Nitric oxide is a gas produced in the airways of asthmatic subjects and related to T2 inflammation. It can be measured as fractional nitric oxide (FeNO) in the exhaled air and used as a non-invasive, easy to evaluate, rapid marker. It is now widely used in many settings to determine airway inflammation. The aim of this narrative review is to report relationship between FeNO and the physiopathologic characteristics of asthmatic patients. Factors affecting FeNO levels have also been analysed as well as the impact of corticosteroid, target therapies and rehabilitation programs. Considering the availability of the test, spreading this methodology to low income countries has also been considered as a possibility for evaluating airway inflammation and monitoring adherence to inhaled corticosteroid therapy. PubMed data search has been performed restricted to English language papers. Research was limited to studies in adults unless studies in children were the only ones reported for a particular issue. This revision could be useful to summarize the role of FeNO in relation to asthma characteristics and help in the use of FeNO in different clinical settings particularly in low income countries.
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http://dx.doi.org/10.1016/j.pulmoe.2020.10.016DOI Listing
December 2020

Coronavirus Disease-19: An Interim Evidence Synthesis of the World Association for Infectious Diseases and Immunological Disorders (Waidid).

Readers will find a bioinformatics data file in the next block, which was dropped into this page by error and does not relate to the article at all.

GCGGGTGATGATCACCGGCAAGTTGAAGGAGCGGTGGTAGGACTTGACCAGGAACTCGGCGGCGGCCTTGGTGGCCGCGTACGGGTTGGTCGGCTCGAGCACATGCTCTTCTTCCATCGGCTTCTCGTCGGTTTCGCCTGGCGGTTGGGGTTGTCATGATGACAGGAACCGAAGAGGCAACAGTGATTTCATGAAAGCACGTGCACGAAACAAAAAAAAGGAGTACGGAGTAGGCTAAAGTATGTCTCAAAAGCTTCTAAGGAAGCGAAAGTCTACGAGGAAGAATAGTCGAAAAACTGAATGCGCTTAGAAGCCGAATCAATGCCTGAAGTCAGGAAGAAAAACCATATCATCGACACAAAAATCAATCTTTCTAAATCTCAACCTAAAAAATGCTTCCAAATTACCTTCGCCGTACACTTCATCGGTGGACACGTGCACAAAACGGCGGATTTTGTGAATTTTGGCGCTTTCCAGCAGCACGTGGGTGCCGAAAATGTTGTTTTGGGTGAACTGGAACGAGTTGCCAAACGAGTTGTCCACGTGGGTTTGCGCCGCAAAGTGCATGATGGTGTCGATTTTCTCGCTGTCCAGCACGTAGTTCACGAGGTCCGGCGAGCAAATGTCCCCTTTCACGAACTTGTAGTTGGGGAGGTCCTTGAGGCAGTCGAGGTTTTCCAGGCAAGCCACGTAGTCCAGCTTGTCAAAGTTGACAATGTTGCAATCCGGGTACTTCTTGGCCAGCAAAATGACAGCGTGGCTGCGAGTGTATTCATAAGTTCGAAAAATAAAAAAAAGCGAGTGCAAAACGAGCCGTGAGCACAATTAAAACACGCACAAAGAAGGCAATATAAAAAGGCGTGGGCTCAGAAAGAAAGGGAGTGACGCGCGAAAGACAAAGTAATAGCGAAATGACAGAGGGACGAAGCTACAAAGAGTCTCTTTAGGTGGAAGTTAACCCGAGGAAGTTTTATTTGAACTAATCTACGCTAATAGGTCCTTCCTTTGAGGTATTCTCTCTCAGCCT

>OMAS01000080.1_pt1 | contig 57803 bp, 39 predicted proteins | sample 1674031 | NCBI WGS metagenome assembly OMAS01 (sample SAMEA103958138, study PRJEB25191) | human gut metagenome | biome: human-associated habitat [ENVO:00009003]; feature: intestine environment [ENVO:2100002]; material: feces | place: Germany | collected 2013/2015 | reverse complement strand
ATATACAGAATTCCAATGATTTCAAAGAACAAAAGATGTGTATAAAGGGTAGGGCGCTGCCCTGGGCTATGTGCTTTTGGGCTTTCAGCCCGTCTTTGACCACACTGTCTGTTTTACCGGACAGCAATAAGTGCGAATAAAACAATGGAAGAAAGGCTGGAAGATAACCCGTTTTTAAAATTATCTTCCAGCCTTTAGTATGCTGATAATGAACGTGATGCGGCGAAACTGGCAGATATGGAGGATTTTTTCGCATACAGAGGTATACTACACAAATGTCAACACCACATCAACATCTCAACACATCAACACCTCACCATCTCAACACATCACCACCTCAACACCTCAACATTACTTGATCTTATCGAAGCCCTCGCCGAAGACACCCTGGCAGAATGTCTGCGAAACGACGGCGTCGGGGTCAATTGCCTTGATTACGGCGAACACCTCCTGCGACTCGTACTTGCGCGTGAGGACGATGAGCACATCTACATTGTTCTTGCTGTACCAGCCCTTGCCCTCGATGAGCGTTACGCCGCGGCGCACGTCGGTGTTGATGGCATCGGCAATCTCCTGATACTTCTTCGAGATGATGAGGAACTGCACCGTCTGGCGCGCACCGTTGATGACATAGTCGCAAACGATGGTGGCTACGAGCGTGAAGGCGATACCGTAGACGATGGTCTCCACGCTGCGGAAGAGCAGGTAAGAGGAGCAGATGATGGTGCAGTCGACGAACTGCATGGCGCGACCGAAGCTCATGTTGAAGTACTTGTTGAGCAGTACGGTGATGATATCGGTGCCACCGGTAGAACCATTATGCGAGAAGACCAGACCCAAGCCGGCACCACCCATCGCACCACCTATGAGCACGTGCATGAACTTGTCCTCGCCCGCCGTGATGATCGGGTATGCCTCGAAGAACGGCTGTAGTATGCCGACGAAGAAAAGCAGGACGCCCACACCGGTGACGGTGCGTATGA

Front Med (Lausanne) 2020 30;7:572485. Epub 2020 Oct 30.

Pediatric Clinic, Department of Medicine and Surgery, Pietro Barilla Children's Hospital, University of Parma, Parma, Italy.

Coronavirus disease 2019 (COVID-19) is a rapidly evolving, highly transmissible, and potentially lethal pandemic caused by a novel coronavirus, severe acute respiratory syndrome coronavirus 2 (SARS-CoV-2). As of June 11 2020, more than 7,000,000 COVID-19 cases have been reported worldwide, and more than 400,000 patients have died, affecting at least 188 countries. While literature on the disease is rapidly accumulating, an integrated, multinational perspective on clinical manifestations, immunological effects, diagnosis, prevention, and treatment of COVID-19 can be of global benefit. We aimed to synthesize the most relevant literature and experiences in different parts of the world through our global consortium of experts to provide a consensus-based document at this early stage of the pandemic.
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http://dx.doi.org/10.3389/fmed.2020.572485DOI Listing